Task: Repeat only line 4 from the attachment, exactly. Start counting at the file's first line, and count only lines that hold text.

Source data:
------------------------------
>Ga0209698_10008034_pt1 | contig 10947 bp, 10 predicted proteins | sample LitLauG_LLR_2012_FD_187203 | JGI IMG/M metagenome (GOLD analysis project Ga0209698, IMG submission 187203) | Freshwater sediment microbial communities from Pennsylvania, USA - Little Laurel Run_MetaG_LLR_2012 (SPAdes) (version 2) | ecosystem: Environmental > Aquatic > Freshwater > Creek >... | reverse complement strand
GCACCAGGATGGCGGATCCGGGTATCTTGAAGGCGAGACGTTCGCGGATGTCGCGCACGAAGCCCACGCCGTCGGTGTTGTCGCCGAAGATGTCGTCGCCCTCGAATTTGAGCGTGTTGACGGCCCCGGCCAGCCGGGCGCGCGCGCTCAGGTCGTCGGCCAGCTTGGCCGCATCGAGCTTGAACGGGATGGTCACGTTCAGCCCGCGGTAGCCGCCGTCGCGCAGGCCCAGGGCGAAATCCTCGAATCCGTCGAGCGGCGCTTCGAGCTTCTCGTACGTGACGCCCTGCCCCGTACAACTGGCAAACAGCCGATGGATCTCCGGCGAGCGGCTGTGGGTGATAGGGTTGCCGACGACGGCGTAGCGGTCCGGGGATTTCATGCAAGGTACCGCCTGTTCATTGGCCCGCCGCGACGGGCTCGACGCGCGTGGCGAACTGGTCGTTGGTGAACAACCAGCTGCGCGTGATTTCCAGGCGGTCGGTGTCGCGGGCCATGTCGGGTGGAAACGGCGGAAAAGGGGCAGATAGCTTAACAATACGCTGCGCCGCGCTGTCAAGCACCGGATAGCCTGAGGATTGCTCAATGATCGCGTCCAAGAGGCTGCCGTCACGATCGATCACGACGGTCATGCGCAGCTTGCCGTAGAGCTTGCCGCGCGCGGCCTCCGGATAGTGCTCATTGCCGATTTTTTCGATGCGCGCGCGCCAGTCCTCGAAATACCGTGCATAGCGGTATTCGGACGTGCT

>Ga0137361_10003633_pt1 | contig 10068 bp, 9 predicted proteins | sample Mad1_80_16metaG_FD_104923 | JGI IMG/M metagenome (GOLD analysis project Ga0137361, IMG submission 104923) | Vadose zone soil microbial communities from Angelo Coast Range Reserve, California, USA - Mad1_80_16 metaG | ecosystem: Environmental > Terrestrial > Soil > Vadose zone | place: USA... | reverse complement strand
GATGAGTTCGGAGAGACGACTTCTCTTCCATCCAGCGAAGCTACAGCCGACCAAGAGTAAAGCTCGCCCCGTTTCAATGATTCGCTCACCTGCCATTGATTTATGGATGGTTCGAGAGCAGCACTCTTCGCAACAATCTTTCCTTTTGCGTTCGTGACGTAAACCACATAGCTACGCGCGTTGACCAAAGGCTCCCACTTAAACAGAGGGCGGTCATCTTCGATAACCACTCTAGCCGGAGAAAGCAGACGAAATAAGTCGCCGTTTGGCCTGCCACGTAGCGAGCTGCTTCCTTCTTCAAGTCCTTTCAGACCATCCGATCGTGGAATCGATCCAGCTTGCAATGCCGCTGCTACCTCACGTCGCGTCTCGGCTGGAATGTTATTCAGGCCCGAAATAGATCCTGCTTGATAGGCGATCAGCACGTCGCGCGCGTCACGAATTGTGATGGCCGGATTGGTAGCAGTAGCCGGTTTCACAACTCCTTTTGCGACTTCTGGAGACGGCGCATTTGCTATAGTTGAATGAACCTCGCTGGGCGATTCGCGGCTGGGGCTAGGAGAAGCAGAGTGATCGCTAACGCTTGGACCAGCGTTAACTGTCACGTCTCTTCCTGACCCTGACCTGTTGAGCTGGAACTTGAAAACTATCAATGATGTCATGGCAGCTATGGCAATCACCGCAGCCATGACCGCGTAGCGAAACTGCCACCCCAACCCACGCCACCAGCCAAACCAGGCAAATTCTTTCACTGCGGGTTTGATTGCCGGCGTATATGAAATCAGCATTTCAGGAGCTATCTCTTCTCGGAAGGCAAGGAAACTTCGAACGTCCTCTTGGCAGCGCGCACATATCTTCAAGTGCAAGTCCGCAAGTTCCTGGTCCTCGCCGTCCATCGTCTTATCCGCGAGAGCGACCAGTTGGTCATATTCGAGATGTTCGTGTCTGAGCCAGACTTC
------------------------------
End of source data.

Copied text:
GATGAGTTCGGAGAGACGACTTCTCTTCCATCCAGCGAAGCTACAGCCGACCAAGAGTAAAGCTCGCCCCGTTTCAATGATTCGCTCACCTGCCATTGATTTATGGATGGTTCGAGAGCAGCACTCTTCGCAACAATCTTTCCTTTTGCGTTCGTGACGTAAACCACATAGCTACGCGCGTTGACCAAAGGCTCCCACTTAAACAGAGGGCGGTCATCTTCGATAACCACTCTAGCCGGAGAAAGCAGACGAAATAAGTCGCCGTTTGGCCTGCCACGTAGCGAGCTGCTTCCTTCTTCAAGTCCTTTCAGACCATCCGATCGTGGAATCGATCCAGCTTGCAATGCCGCTGCTACCTCACGTCGCGTCTCGGCTGGAATGTTATTCAGGCCCGAAATAGATCCTGCTTGATAGGCGATCAGCACGTCGCGCGCGTCACGAATTGTGATGGCCGGATTGGTAGCAGTAGCCGGTTTCACAACTCCTTTTGCGACTTCTGGAGACGGCGCATTTGCTATAGTTGAATGAACCTCGCTGGGCGATTCGCGGCTGGGGCTAGGAGAAGCAGAGTGATCGCTAACGCTTGGACCAGCGTTAACTGTCACGTCTCTTCCTGACCCTGACCTGTTGAGCTGGAACTTGAAAACTATCAATGATGTCATGGCAGCTATGGCAATCACCGCAGCCATGACCGCGTAGCGAAACTGCCACCCCAACCCACGCCACCAGCCAAACCAGGCAAATTCTTTCACTGCGGGTTTGATTGCCGGCGTATATGAAATCAGCATTTCAGGAGCTATCTCTTCTCGGAAGGCAAGGAAACTTCGAACGTCCTCTTGGCAGCGCGCACATATCTTCAAGTGCAAGTCCGCAAGTTCCTGGTCCTCGCCGTCCATCGTCTTATCCGCGAGAGCGACCAGTTGGTCATATTCGAGATGTTCGTGTCTGAGCCAGACTTC